Digital nomads—people who embrace a location-independent, technology-enabled lifestyle—have grown by leaps and bounds in the past few years. Today, more than one in ten US workers describe themselves as digital nomads. Some digital nomads work in countries worldwide, traveling frequently, while others explore areas within the US or find one place to stay for a year before moving on to their next stop.
Digital nomads work in various fields, are well-educated, and tech-savvy. Digital nomads have in-demand skills that can benefit enterprises in a time when it can be challenging to find a full-time hire with those skills. Below, we look at five ways your company can benefit from embracing digital nomad workers.
1. Access to Tech-Savvy, Well-Educated Professionals
Digital nomads tend to be well-versed in working remotely because they have to rely on the internet and digital tools in their jobs. Almost 80% of digital nomads report using technology to make themselves more competitive in their work, and more than 75% are early adopters of technology. This is good news for managers who may be wary of working with someone remotely. Digital nomads will likely be more familiar with remote work tech and how to communicate with a team than someone working remotely for the first time.
Digital nomads also offer companies access to in-demand skills across many industries, including information technology, creative services, education and training, sales, marketing, PR, finance and accounting, and more. More than half have a college degree or higher, and 18% report having an advanced degree. Tapping into this talent pool can give managers access to specialized skills along if they are willing to be flexible in how and where digital nomads conduct their work.
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2. Engage Happier, More Satisfied Workers
One unifying theme among digital nomads is that they report higher satisfaction levels with their work than most other workers. Eighty percent of digital nomads report being highly satisfied compared with only 59% of workers who are non-digital nomads. Satisfaction among digital nomads comes down to the fact that they are overall satisfied with their earnings and happy with the flexibility and freedom they have with their work and lifestyle.
Working with happier, satisfied workers is never a bad thing for managers. Employees engaged in their work are more productive and likelier to stick with their employers. Businesses that have engaged employees report higher customer ratings, more sales, and increased profitability.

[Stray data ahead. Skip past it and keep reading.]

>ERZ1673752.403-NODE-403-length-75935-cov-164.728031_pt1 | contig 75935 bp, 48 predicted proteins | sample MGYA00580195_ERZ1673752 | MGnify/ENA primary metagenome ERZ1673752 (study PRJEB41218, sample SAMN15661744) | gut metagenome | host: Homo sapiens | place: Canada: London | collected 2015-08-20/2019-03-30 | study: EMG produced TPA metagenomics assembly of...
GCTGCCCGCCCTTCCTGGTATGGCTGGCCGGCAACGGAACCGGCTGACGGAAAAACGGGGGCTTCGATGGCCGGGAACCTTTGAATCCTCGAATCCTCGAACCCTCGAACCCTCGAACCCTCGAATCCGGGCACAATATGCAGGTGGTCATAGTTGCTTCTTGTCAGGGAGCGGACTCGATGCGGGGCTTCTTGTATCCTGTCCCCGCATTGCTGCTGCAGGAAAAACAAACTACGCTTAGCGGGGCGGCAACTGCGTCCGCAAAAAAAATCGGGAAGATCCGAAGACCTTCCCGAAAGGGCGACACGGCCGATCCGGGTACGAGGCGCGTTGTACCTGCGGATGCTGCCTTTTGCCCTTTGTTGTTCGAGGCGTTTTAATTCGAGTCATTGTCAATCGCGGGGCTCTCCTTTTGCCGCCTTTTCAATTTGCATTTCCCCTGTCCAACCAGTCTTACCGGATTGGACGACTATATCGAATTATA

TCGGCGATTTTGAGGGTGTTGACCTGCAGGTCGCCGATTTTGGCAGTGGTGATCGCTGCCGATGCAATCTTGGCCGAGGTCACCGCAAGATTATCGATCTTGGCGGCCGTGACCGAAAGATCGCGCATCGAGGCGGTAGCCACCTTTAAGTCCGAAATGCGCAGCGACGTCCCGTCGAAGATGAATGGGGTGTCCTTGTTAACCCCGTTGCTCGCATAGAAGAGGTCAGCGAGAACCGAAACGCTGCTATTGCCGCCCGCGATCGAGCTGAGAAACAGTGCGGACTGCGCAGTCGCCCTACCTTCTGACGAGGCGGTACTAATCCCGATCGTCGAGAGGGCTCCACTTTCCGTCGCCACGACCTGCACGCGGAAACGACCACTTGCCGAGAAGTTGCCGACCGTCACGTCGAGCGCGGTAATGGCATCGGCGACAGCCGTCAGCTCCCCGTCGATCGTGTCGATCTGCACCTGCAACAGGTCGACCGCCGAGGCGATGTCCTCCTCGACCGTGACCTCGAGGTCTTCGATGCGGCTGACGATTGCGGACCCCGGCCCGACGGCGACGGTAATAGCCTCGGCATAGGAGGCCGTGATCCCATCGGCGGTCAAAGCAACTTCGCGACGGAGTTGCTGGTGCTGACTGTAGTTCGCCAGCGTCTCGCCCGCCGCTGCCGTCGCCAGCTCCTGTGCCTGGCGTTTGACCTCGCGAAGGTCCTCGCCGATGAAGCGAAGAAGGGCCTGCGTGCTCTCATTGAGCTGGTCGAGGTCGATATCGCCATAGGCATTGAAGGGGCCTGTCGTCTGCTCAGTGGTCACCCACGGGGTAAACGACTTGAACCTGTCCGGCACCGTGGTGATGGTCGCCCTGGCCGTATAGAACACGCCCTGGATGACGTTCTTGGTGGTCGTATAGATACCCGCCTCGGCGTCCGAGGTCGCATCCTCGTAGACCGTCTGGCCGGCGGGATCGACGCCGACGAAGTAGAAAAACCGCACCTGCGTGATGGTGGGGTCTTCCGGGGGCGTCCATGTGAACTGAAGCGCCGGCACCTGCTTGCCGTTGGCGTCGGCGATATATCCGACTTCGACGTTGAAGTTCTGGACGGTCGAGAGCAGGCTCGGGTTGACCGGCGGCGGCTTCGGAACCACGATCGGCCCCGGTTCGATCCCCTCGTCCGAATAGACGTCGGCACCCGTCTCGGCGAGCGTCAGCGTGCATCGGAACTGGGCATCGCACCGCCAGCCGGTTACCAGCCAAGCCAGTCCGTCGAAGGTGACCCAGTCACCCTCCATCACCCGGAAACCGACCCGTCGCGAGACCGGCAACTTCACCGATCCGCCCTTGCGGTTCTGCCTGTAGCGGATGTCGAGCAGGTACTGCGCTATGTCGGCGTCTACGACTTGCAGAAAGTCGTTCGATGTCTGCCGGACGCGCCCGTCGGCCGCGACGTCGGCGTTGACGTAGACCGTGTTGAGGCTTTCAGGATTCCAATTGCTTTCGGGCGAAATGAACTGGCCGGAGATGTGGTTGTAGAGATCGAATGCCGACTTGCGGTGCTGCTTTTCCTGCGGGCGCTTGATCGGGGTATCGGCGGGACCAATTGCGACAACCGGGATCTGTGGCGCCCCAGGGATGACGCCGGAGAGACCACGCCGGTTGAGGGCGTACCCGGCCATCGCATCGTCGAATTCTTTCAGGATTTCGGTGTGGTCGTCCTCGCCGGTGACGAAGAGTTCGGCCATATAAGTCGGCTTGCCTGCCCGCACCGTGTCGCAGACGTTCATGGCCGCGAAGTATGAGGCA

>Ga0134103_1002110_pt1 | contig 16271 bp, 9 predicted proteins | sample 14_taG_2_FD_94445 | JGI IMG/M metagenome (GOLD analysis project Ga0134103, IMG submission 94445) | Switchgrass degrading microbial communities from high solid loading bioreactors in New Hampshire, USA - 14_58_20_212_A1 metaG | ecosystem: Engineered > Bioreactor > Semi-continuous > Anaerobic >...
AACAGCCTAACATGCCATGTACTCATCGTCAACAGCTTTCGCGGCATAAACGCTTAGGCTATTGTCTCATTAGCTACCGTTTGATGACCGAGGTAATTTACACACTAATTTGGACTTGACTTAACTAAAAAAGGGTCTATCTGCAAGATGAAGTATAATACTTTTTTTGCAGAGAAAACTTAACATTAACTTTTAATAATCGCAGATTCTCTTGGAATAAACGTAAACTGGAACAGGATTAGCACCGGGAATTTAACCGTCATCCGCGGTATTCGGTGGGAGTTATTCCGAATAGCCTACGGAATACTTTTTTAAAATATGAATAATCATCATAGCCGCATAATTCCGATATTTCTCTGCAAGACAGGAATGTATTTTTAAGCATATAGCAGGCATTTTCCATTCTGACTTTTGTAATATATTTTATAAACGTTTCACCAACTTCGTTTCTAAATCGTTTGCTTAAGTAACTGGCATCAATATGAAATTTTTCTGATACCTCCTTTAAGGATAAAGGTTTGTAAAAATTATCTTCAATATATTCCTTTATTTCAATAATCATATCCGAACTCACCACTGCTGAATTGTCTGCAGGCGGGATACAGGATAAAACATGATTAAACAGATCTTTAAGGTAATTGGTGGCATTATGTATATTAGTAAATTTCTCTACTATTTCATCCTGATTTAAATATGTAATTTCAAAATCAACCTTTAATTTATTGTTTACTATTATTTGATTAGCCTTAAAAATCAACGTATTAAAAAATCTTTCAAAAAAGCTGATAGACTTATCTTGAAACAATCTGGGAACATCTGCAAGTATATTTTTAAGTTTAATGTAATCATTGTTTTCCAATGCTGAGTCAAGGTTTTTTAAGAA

3. Rely on Increased Support for Digital Nomads Around the World
One concern businesses might have in hiring digital nomad workers is whether or not the cities or countries digital nomads are working from can support remote workers with the infrastructure they need to do their jobs successfully. The good news is, that governments and cities are competing to attract digital nomads. Today, more than 50 countries have created special digital nomad visas and other programs to make it easier for digital nomads to work in their countries. There are also growing support networks, including cross-border health insurance, coworking spaces, and formal education programs for kids to assist digital nomads.
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4. Use Tech Improvements to Work more Effectively with Remote Workers
When many people shifted towards working remotely during the height of the COVID-19 pandemic, remote work tools and technology quickly evolved. Today, remote workers have access to faster Internet speeds and greater bandwidth, better remote collaboration and teaming software, and better tools to help them work from the road. Managers have also become more familiar with using remote technology and managing teams that may be distributed globally.
5. Build Security with a Policy for Digital Nomad Work
Offering the ability to work as a digital nomad can be a big benefit that attracts top talent to your workplace. To avoid compliance risk and ensure that your in-house team feels comfortable working with digital nomads, consider creating a corporate digital nomad policy.
A policy can outline details such as a mutual agreement regarding the location(s) the digital nomad is working from, project duration, communication guidelines, and an agreement to work within your company’s cybersecurity policies. If the worker is an independent contractor, ensure they agree to comply with the tax and immigration regulations of the place they are working from. If the worker is an employee of your company, you will need to seek advice from tax professionals to ensure these workers remain compliant. Having a corporate policy can help minimize legal and regulatory risks, making it easier to attract and retain in-demand workers who wish to work as digital nomads.
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